This is the second in a series for Respect Life Month, which is observed annually in October. This year’s theme is “Faith opens our eyes to human life in all its grandeur and beauty.” As Pope Benedict XVI said during his recent apostolic visit to Lebanon, “The grandeur and the raison d’être of each person are found in God alone.”
By Celine Klosterman
TIFFIN — Matt Wellendorf’s favorite prayer is the Chaplet of Divine Mercy in song. During the Liturgy of the Eucharist at Mass, he becomes reverent. And he won’t go to sleep before his mother prays with him.
Despite a chromosomal abnormality that left him unable to walk or talk, the 27-year-old has a sense of spirituality, said his parents, David and Regina Wellendorf.
Most people think those with developmental or mental disabilities have no faith life because they can’t understand religion, David said. “But they’re human beings.”
Members of St. Wenceslaus Parish in Iowa City, he and his wife have worked to help Matt encounter the richness of Catholicism and enjoy other life experiences that people without disabilities do.
Matt attends Mass at St. Wenceslaus and belongs to the Knights of Columbus there. With help, he played Little League baseball as a child. And he graduated from Clear Creek Amana High School at age 21.
Such accomplishments are especially significant to parents who weren’t sure what he’d be able to do when he was born Oct. 11, 1985.
“We could see he didn’t look quite right,” said Regina, already a mother to 7-year-old Allisa and 4-year-old Nathan, neither of whom have disabilities.
Matt’s feet were turned inward. His chin was receded and his ears were set low. He didn’t eat right. As he grew, he seemed oblivious to his parents’ presence, and they suspected he couldn’t hear.
Three months after his birth, a DNA test showed there was too much material on his eighth chromosome. But that knowledge didn’t answer the most important question the Wellendorfs had.
“We were asking, who can tell us what to do? Where can we get help? No one could answer us,” Regina said.
Then living in Boone, they finally heard about a local Area Education Agency six months after Matt’s birth. The agency later began providing some in-home therapy, Regina recalled.
Despite the assistance, she realized he wouldn’t make some milestones — such as dating or receiving the sacrament of confirmation. But David focused on the present. “Just don’t hurt him,” the father said.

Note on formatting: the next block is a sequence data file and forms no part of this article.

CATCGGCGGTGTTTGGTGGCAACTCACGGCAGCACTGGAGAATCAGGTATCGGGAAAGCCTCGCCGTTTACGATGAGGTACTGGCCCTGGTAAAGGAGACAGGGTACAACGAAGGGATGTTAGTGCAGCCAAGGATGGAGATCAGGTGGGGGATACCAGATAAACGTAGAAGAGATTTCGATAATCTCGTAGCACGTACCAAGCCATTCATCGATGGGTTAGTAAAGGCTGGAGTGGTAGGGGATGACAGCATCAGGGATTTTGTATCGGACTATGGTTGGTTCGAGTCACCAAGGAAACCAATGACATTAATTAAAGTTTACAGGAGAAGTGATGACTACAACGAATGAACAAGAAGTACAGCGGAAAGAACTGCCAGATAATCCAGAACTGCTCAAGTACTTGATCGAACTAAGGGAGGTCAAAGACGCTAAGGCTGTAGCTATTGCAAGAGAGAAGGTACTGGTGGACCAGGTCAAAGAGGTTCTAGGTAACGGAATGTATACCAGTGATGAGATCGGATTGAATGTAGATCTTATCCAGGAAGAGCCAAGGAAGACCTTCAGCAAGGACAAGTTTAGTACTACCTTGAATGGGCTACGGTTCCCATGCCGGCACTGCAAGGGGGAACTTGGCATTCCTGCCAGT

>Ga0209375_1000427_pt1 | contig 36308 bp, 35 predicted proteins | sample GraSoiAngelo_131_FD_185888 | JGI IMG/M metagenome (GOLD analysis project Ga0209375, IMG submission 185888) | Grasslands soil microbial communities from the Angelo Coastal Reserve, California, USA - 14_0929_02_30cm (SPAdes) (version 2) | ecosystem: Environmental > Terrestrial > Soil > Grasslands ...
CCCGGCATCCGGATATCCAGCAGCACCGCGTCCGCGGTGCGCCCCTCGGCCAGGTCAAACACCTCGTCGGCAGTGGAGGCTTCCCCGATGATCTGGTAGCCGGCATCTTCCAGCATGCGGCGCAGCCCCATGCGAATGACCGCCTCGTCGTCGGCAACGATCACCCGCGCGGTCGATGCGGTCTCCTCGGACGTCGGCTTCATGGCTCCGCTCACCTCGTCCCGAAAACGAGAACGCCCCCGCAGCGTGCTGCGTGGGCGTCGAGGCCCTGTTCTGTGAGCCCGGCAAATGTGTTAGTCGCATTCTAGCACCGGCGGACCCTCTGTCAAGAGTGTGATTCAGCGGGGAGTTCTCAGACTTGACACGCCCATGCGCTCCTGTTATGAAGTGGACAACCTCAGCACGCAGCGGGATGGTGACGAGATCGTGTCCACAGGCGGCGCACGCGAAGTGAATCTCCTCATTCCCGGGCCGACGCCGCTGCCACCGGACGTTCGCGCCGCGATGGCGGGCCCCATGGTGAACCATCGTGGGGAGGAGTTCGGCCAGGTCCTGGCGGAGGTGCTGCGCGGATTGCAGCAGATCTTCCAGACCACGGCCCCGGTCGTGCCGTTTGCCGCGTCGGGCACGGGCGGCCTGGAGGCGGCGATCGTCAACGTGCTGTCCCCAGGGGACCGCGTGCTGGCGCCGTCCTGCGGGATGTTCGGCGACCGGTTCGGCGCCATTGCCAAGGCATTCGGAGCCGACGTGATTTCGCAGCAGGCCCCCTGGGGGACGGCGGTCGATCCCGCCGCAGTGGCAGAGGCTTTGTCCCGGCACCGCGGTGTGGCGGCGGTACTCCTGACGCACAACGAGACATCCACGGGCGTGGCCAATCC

A parents’ education panel helped him understand family members react differently to discovering a child has special needs.
But David and Regina agreed on the importance of faith in Matt’s life. The baby was baptized in a quickly arranged ceremony before he underwent surgery on a hernia. When Matt was less than a year old, his mother took him to Des Moines for a healing service that a priest from out of state was celebrating in the city.
At the service, she prayed her son would at least receive the ability to hear music. “We’ve been told he’s profoundly deaf,” she said. Scans from childhood show that nerves required for hearing are missing from his brain stem.
Yet today he responds with vocalizations to music, especially Catholic hymns, his parents said.
Matt enjoys listening to them while watching televised Masses on the Catholic cable TV network EWTN. Seeing the Liturgy of the Eucharist has a special effect on him, Regina said. “He could be antsy, but gets giggly when the Eucharist comes on TV because he knows what it is.”
Other highlights of his days include visits from his four nieces and nephews, Nathan’s children, who live in North Liberty. Matt also appreciates visits from Allisa, a physical therapist in Virginia. “He just loves being with family,” Regina said.
He lives with his parents at their Tiffin home. Both spouses work – Regina as a nurse in the operating room at Mercy Iowa City, and David as volunteer coordinator for Table to Table in Iowa City. So representatives of The Arc of Southeast Iowa help care for Matt during the day.
David and Regina acknowledged the challenges of caring for their youngest child. There are limits on where and for how long the family can travel – Matt can sit for only two-and-a-half hours at time. He needs help eating, and isn’t always agreeable to exercising with a walker.
His parent’s selflessness in caring for him is a model for others, said David Fetzer, a member of the Knights of Columbus at St. Wenceslaus. “Without a second thought, David and Regina exclude themselves from many things that you and I consider normal, because if Matthew cannot participate, neither do they. They devote their lives to their children, and thus their family is very close and happy!”
Fetzer said they inspire St. Wenceslaus, which in turn has supported the Wellendorfs. A parishioner once stayed overnight with Matt when his parents weren’t available. During coffee and doughnuts after Mass, Catholics talk to him. “He loves that fellowship,” David said. And Father Mike Phillips, pastor, has shown Matt such kindness, Regina said.
“The parish has been great. Part of the reason we go there is because they made a handicapped entrance” that accommodates Matt’s wheelchair, David said. The church added a west entrance with an elevator, handicapped-accessible restrooms and a new, wider wheelchair ramp in 2007.
Such accommodations reflect Catholics’ responsibility to people in need. “Without people to care for, how can you exercise your humanity?” David asked.